The Existance of a God, Cannot be Proved

Hanover Historical Texts Project
Baron D'Holbach,
Good Sense: or, Natural Ideas Opposed to Supernatural; being a Translation from a Work Called "Le Bon Sens"
corrected and carefully revised by H. D. Robinson

(Boston: J. P. Mendum, 1856) Pages 10-12

Scanned by Aaron Gulyas, February, 1998.

THE existence of God is the basis of all religion. Few appear to doubt his existence; yet this fundamental article utterly embarrasses every mind that reason. The first question of every catechism, has been, and ever will be, the most diflicult to resolve.* [* In the year 1701, the holy fathers of the oratory of Vendom maintained in a thesis, this proposition--that, according to St. Thomas the existance of God is not, and cannot be, a subject of faith. Dei existentia nec ad fidem attinet, nec attinere potest juxta Sanctum Thoman. Vide Bassnage, History of the Works of Learned Men, vol. xvii., p. 277.]

Can we imagine ourselves sincerely convinced of the existence of a being, whose nature we know not: who is inaccessible to all our senses; whose attributes, we are we are assured every moment are incomprehensible to us? To presuade me that a being exists or can exist I must be first told what that being is. To induce me to believe the existence or the possibility of such a being, it is necessary to tell me things concerning him that are not contradictory and do not destroy one another. In short, fully to convince me of the existance of that being, it is necessary to tell me things that I can understand, and to prove to me that that it is impossible thta such a being should not exist.

A thing is impossible, when it includes two ideas that mutually destroy one another, and which can neither be conceived nor united in thought. Conviction can be founded only upon the constant testimony of our senses, which alone give birth to our ideas, and enable us to judge of their agreement or disagreement. That, which exists necessarily, is that, whose non-existence implies a coutradiction. These principles,universally acknowledged, become erroneous, when applied to the existence of a God. Whatever has been hitherto said upon the subject, is either unintelligible, or perfect contradiction, and must therefore appear absurd to every rational man.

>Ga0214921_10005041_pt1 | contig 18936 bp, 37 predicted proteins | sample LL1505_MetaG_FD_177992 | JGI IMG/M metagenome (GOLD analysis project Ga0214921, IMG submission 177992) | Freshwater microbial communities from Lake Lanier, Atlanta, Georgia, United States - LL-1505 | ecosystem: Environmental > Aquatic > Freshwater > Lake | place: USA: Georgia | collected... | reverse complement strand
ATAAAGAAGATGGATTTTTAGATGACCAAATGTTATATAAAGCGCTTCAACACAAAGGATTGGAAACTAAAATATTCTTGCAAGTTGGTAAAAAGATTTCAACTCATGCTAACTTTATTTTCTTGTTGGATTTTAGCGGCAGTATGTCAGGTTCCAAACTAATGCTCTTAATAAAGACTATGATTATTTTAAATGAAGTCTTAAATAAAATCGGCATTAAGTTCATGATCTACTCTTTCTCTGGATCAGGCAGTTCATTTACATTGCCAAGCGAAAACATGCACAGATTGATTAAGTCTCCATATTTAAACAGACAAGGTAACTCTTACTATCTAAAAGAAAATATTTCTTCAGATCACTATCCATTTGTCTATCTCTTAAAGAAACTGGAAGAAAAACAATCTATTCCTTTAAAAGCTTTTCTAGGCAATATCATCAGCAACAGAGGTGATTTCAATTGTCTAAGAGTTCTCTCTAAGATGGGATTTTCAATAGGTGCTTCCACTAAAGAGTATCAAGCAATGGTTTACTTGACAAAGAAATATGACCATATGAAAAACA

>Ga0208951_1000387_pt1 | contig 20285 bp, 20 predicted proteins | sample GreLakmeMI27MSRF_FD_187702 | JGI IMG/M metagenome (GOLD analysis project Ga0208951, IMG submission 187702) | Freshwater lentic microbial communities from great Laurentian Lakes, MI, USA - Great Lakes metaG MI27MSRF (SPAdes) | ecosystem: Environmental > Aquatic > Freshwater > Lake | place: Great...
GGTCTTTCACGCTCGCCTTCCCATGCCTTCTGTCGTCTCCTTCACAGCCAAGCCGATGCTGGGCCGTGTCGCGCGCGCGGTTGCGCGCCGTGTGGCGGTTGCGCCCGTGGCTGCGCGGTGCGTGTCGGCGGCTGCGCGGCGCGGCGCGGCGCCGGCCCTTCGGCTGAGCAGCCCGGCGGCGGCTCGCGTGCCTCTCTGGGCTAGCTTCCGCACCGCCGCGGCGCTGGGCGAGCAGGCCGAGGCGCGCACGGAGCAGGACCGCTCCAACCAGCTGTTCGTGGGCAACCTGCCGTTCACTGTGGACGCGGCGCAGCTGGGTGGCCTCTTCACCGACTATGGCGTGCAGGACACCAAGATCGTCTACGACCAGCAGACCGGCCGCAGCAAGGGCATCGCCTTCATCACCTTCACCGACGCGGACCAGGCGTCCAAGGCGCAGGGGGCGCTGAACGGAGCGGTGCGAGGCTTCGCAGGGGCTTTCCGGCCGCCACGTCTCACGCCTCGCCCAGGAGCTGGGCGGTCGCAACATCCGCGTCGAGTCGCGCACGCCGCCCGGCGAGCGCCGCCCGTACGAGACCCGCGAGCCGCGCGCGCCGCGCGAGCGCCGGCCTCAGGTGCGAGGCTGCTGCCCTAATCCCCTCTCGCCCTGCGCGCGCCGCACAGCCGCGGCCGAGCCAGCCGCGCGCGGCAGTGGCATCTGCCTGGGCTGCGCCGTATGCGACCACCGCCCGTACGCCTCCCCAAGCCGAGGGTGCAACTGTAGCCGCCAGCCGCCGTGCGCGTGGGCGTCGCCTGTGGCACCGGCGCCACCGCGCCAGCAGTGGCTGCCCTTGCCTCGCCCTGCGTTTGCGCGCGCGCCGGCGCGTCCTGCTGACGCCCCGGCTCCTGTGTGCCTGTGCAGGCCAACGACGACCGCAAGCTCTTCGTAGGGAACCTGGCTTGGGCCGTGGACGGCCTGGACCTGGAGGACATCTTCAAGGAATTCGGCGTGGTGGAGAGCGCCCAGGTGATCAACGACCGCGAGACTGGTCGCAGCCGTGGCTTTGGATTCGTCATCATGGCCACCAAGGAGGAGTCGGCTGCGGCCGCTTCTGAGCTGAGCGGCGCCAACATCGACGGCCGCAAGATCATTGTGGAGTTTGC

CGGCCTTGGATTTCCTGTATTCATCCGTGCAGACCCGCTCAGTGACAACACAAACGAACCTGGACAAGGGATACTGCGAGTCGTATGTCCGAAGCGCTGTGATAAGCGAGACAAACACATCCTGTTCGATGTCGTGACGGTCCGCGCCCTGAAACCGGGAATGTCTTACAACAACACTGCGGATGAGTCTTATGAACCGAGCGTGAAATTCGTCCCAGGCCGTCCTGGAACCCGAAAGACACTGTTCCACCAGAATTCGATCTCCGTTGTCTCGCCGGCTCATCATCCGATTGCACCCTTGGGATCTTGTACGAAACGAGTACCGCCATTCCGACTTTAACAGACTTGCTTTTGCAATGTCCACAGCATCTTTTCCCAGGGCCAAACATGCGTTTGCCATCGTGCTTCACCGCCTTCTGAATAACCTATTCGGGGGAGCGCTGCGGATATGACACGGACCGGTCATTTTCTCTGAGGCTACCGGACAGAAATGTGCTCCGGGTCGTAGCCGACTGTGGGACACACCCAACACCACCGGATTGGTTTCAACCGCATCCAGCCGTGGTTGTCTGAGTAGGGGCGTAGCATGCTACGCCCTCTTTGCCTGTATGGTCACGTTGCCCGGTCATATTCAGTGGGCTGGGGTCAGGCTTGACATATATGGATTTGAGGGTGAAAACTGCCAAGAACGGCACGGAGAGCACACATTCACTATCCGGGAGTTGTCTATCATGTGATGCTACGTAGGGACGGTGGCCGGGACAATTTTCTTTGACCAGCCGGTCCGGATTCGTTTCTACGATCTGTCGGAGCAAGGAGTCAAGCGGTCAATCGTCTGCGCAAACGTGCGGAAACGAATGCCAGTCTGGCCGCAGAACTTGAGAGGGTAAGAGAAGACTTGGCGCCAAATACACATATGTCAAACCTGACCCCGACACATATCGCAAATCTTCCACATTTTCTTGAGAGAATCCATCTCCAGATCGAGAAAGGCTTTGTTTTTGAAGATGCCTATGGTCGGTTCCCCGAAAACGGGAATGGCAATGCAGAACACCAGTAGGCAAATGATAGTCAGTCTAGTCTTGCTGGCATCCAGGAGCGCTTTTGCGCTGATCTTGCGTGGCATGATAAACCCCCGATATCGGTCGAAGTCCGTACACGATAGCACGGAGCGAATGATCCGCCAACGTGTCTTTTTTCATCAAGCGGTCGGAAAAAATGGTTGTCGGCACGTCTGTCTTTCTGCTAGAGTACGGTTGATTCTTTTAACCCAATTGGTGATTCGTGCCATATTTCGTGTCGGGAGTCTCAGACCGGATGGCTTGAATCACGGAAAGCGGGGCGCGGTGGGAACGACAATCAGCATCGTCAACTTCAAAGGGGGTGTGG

All human knowledge is more or less clear and perfeet. By what strange fatality have we never been able to elucidate the science of God? The most civilized nations, and among them the most profound thinkers, are in this respect no more enlightened than the most savage tribes and ignorant peasants; and, examining the subject closely, we shall find, that, by the idle speculations and subtle refinements of men, the divine science has been only more and more obscured. Every religion has hitherto been founded only upon what is called, in logic, begginh the question; it takes things for granted, and then proves, by suppositions, instead of principles.

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